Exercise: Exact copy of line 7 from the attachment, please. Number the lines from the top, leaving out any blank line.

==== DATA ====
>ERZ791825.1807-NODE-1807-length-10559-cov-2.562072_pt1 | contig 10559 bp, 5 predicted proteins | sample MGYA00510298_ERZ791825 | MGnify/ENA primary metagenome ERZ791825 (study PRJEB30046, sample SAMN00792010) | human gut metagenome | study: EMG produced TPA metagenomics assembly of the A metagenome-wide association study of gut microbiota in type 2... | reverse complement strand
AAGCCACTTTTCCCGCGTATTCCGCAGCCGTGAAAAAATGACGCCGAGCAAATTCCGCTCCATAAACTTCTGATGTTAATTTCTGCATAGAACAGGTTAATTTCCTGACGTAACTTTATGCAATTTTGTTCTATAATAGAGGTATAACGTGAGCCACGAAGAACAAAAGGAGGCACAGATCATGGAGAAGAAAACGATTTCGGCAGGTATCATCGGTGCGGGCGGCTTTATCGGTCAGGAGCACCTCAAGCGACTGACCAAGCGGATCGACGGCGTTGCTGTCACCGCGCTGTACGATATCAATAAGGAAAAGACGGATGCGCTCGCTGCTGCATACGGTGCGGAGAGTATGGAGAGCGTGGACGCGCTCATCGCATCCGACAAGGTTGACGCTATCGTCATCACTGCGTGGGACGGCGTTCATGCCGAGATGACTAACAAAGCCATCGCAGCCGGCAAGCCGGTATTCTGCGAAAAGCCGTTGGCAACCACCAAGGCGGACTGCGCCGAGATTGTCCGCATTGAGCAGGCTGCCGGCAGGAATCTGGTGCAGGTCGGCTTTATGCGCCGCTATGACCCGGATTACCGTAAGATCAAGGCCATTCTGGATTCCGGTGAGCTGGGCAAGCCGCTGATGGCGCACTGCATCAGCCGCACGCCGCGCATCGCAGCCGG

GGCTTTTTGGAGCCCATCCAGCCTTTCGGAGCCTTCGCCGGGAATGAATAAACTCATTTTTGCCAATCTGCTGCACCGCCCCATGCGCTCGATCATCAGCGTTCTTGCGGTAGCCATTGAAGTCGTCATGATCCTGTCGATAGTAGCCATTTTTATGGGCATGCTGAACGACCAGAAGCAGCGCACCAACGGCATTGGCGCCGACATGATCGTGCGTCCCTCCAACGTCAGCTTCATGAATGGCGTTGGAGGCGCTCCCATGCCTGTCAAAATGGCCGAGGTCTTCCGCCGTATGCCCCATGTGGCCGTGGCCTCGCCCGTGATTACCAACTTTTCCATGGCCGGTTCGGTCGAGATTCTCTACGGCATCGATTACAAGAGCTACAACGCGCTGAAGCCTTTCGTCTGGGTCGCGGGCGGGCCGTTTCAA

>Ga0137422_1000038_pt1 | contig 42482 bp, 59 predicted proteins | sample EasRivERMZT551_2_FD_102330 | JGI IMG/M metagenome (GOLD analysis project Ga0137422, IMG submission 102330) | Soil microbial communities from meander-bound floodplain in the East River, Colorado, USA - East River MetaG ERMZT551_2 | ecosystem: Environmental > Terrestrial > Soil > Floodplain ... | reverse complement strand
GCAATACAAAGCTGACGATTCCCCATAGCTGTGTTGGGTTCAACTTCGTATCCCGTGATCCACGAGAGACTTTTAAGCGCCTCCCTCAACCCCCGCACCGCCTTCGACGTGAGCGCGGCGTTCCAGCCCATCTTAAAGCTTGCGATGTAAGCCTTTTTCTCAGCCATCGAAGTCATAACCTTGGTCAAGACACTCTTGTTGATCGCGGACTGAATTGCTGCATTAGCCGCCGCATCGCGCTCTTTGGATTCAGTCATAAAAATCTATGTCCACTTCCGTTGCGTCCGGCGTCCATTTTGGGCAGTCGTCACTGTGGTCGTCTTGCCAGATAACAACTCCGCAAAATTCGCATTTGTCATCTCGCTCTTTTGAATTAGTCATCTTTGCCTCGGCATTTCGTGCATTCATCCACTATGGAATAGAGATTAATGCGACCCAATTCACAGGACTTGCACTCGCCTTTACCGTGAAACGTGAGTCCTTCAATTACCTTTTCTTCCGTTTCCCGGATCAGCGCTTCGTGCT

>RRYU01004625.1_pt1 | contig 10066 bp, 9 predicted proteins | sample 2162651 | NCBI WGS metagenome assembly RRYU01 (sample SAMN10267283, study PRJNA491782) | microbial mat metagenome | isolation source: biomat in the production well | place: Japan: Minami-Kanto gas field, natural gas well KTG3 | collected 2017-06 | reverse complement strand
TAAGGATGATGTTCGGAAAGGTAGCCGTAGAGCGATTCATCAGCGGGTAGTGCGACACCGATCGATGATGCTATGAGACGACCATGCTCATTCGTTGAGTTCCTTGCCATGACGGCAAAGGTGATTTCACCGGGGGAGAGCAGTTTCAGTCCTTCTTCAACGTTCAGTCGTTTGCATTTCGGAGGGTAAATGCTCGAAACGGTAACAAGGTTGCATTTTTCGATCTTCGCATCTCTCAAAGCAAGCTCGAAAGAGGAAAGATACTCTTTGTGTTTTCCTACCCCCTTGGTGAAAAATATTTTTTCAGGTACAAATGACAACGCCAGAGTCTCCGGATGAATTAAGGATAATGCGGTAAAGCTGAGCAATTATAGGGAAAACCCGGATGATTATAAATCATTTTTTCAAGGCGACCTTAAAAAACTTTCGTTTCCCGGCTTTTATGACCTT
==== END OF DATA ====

TAAGGATGATGTTCGGAAAGGTAGCCGTAGAGCGATTCATCAGCGGGTAGTGCGACACCGATCGATGATGCTATGAGACGACCATGCTCATTCGTTGAGTTCCTTGCCATGACGGCAAAGGTGATTTCACCGGGGGAGAGCAGTTTCAGTCCTTCTTCAACGTTCAGTCGTTTGCATTTCGGAGGGTAAATGCTCGAAACGGTAACAAGGTTGCATTTTTCGATCTTCGCATCTCTCAAAGCAAGCTCGAAAGAGGAAAGATACTCTTTGTGTTTTCCTACCCCCTTGGTGAAAAATATTTTTTCAGGTACAAATGACAACGCCAGAGTCTCCGGATGAATTAAGGATAATGCGGTAAAGCTGAGCAATTATAGGGAAAACCCGGATGATTATAAATCATTTTTTCAAGGCGACCTTAAAAAACTTTCGTTTCCCGGCTTTTATGACCTT